Although some of the businesses have been rumored to be coming to Cleveland for years, their names until now had not been used in formal government settings.
During his monthly update to the full five-member board, Cleveland Utilities Electric Division Vice President Bart Borden reported utility engineers have begun work with a contractor representing Publix grocery store and a developer of LongHorn Steakhouse.
Neither the contractor nor developer was identified.
Additionally, Electric Division engineers are working with a McDonald’s franchise owner who has proposed the construction of a new fast-food restaurant in the Pilot Travel Center at Interstate 75’s Exit 20. CU electric engineers also are reviewing site plans for an unidentified restaurant at the Spring Creek development along APD-40/25th Street, as well as considering preliminary plats and site plans for a variety of residential developments in Cleveland.
“Engineering is working with the contractor representing Publix grocery store,” Borden’s report to CU board members cited. “The new store will be constructed in Mouse Creek Crossing. The customer is requesting a loop feed, which is possible by tapping primary lines on Valley Head Road and Mouse Creek Road.”
Borden added, “The customer will be responsible for the associated cost of the additional feed and has not submitted a load report to date.” By “load,” Borden’s report refers to electrical capacity needs for the development.
Of the steakhouse development, the Electric Division leader pointed out, “Engineering is working with the developer of a new LongHorn Steakhouse to be located on Holiday Inn Express Way off Paul Huff Parkway to determine the design of the electrical service and the contractor’s responsibilities. The developer has not furnished any load information at this point.”
When Cleveland Utilities is contacted by developers or contractors representing potential new businesses or future construction, it is not a firm commitment of plans by companies. Rather, it is informational protocol used to determine mutual needs by the builder or developer and the utility in order to accommodate possible new construction.
Cleveland Mayor Tom Rowland, the city’s longest tenured administrator who also holds a seat on the Cleveland Utilities board, told the Cleveland Daily Banner in response to questioning following Thursday’s meeting that he cannot comment on either proposed development.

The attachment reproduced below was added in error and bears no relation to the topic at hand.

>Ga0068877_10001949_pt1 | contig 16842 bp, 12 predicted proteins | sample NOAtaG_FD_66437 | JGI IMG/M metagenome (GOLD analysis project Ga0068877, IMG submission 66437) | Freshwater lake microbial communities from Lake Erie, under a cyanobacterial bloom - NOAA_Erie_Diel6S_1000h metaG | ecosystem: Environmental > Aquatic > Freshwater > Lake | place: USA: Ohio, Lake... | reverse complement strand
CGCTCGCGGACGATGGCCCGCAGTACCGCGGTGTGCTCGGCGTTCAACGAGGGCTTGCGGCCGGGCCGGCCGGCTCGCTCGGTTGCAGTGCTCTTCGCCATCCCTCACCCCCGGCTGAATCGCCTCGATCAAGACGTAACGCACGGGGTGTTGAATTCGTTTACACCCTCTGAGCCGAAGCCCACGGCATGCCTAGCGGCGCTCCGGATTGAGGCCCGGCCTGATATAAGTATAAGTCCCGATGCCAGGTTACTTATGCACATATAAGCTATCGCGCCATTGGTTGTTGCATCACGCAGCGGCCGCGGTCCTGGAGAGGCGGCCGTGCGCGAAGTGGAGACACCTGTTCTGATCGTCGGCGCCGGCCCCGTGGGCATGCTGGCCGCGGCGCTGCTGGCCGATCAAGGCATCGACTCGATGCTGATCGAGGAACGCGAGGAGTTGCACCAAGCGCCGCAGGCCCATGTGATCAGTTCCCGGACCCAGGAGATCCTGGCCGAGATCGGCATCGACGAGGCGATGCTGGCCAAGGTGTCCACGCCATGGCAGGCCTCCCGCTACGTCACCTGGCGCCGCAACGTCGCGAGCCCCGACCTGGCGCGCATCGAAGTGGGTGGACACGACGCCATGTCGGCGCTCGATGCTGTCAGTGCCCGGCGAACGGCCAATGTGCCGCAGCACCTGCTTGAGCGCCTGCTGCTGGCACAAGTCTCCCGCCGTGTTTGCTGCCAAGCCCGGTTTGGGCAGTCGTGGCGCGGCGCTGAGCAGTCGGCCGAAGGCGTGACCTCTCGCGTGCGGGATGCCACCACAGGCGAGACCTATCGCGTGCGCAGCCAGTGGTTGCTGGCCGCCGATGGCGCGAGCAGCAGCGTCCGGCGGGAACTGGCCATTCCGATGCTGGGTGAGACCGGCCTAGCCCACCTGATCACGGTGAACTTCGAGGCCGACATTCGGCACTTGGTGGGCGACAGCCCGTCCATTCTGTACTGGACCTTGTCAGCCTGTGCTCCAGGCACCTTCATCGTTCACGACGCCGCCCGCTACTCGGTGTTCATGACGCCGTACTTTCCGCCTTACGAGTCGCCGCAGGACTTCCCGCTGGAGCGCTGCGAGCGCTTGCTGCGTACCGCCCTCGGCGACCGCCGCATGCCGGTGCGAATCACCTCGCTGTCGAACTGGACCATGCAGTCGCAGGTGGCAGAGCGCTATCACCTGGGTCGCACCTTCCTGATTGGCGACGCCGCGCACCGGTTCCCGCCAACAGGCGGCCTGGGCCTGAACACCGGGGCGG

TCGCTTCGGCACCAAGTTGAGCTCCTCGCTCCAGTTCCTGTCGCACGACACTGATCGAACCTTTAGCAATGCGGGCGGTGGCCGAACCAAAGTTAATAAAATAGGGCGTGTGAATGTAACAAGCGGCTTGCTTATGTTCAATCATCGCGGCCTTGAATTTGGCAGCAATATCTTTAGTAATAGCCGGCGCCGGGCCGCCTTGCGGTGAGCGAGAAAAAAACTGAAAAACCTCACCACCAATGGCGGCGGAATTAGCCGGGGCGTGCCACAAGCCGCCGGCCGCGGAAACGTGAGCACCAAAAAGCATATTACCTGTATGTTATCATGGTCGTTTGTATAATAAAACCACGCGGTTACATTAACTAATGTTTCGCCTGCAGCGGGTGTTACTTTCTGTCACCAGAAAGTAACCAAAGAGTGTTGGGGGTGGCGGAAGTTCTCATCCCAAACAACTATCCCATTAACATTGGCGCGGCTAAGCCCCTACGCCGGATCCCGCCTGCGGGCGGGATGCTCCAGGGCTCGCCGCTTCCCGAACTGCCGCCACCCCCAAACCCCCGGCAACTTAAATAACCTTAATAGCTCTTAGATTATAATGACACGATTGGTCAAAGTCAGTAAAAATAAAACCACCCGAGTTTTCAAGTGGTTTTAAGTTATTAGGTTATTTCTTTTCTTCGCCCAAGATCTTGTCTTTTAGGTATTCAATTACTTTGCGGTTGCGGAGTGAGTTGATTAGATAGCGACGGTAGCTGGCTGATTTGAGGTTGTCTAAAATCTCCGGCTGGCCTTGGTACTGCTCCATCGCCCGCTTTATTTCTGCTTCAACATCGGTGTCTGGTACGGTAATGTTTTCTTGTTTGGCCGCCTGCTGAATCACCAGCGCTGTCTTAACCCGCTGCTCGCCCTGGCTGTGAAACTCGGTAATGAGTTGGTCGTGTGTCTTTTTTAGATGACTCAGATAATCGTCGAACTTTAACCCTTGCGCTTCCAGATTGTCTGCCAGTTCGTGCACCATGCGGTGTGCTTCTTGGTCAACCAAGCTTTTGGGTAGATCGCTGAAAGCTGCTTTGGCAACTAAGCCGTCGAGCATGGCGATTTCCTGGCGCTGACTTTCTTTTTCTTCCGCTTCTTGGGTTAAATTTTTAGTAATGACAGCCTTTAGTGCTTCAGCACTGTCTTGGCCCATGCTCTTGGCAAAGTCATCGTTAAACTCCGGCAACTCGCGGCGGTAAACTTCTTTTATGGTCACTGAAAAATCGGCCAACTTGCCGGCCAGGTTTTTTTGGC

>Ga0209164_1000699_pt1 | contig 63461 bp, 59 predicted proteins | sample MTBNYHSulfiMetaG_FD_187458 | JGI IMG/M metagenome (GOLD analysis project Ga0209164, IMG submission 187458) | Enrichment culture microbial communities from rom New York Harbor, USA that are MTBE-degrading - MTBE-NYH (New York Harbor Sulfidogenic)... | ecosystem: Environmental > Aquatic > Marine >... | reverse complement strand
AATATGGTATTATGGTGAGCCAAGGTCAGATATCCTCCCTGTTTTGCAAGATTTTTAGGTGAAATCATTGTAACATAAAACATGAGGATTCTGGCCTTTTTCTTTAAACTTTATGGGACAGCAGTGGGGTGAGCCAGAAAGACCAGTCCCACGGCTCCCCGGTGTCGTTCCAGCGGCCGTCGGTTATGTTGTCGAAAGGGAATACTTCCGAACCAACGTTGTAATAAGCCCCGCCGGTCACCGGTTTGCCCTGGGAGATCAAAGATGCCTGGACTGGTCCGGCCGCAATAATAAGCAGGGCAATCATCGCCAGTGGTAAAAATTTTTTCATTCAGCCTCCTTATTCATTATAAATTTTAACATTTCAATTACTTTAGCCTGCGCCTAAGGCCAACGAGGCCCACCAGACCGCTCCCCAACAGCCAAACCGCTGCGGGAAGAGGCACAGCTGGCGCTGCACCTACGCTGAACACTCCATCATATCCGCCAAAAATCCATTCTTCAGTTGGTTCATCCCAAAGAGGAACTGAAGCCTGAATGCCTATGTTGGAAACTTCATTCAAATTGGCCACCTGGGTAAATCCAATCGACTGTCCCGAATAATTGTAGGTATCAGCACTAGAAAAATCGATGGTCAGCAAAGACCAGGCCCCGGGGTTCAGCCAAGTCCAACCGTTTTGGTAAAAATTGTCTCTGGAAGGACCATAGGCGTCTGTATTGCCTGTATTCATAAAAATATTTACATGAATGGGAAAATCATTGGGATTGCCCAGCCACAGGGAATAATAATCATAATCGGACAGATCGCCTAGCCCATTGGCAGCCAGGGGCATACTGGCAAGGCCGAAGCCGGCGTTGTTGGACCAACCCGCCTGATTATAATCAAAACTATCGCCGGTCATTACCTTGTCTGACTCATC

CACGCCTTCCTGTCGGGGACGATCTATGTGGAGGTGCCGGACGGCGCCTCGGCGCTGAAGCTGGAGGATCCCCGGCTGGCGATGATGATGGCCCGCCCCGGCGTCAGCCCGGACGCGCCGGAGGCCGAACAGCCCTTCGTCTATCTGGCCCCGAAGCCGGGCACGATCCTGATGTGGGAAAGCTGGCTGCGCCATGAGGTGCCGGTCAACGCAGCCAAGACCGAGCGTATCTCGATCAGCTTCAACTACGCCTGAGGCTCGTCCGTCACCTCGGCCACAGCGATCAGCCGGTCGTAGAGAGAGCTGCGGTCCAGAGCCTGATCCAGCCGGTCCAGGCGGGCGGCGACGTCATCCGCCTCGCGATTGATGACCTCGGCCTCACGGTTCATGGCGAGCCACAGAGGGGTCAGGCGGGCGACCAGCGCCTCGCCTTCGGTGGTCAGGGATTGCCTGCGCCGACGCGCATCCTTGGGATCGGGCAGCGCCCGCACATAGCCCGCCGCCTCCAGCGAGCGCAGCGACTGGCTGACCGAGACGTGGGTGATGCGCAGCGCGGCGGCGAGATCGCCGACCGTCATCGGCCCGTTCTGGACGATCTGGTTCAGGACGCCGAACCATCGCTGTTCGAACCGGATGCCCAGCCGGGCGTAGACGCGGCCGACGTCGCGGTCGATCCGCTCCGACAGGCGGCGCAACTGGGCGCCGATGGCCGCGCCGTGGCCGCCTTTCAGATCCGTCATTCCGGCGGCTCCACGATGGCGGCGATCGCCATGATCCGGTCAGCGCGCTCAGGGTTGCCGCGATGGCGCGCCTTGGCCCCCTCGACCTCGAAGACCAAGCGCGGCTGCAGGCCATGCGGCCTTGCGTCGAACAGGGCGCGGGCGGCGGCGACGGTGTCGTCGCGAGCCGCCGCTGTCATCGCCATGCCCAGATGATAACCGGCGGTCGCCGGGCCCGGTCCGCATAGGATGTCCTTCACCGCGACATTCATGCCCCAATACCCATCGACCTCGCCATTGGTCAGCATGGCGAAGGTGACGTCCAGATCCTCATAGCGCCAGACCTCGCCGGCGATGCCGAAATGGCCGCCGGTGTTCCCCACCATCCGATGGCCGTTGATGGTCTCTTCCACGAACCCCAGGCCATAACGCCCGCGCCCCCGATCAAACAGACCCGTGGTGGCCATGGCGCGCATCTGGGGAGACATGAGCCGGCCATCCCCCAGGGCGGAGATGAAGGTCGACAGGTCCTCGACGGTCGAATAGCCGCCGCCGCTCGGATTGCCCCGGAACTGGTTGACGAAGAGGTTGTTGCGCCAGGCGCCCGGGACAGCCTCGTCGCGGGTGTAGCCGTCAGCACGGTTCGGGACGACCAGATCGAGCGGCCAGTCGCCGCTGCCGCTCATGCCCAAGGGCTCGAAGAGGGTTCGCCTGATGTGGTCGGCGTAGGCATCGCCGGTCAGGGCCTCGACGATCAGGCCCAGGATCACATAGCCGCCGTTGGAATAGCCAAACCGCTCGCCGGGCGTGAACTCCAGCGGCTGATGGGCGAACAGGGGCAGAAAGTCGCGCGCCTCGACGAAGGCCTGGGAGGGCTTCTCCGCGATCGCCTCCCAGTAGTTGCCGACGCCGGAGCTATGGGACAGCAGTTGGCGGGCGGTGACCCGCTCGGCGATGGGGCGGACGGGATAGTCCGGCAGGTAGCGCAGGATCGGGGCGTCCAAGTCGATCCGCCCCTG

Asked specifically about Publix, because the giant grocer’s name has been rumored in Cleveland for years, Rowland offered, “I cannot comment.” He declined to confirm or deny any potential timetable for development if the unofficial proposal is pursued by the company.
Brenda Reid, media and community relations manager for a Publix regional office in Marietta, Ga. whose service territory includes Georgia, South Carolina, Alabama and Tennessee, responded by email this morning to a Banner inquiry.
“Publix does not comment on sites until we have a signed lease, and at this time, we do not have a signed lease for a store in Cleveland, Tennessee,” Reid responded.
Efforts to contact media relations representatives from LongHorn Steakhouse were unsuccessful.
Publix is an American supermarket chain based in Lakeland, Fla. Founded in 1930 by George W. Jenkins, it has operations in Alabama, Florida, Georgia, South Carolina and Tennessee. Proposed plans for a Publix supermarket are also currently being discussed for the North Shore community of Chattanooga.
LongHorn Steakhouse is an American casual dining restaurant chain owned and operated by Darden Restaurants Inc., and headquartered in Orlando, Fla. As of May 2011, LongHorn Steakhouse operated 354 restaurants in 33 states. The company was founded in 1981 by George McKerrow Jr. Darden Restaurants is the parent company for another popular Cleveland restaurant, Olive Garden.
Commercial development prospects were only part of Borden’s report Thursday. He outlined a series of proposed residential developments for which CU electric engineers are reviewing preliminary plats or site plans. As he did with business developments, Barden cautioned that at this stage the residential developments are proposals only and that no physical ground work is taking place.
Plats reviewed by CU electric engineers in August included:
- Taylor Village on 13th Street, a preliminary plat listing four lots and 14 units;
- Brookstone Townhomes on Chelsea Drive, a final plat listing one lot with four units;
- Carriage Lane Townhomes on Hickory Drive, a final plat;
- Mouse Creek Crossing on Paul Huff Parkway, a final plat;
- Weeks Horizon Townhomes on Weeks Drive, a preliminary plat listing eight lots and 32 units;
- Enclave on Weeks Drive, a preliminary plat on 47 lots; and
- Stonebriar Lot 30, a preliminary plat listing one lot and four units.
Site plans reviewed in August by CU electric engineers included Mouse Creek Road condos, 16 units across from Mapleton Drive; Mouse Creek Crossing, two lots; and the unnamed restaurant in the Spring Creek development.
Borden told board members “... we are very excited about [the number of] plats.” He said the amount of development taking place in Cleveland, or at least the number of proposals being reviewed, are indicators that “... things are picking up.”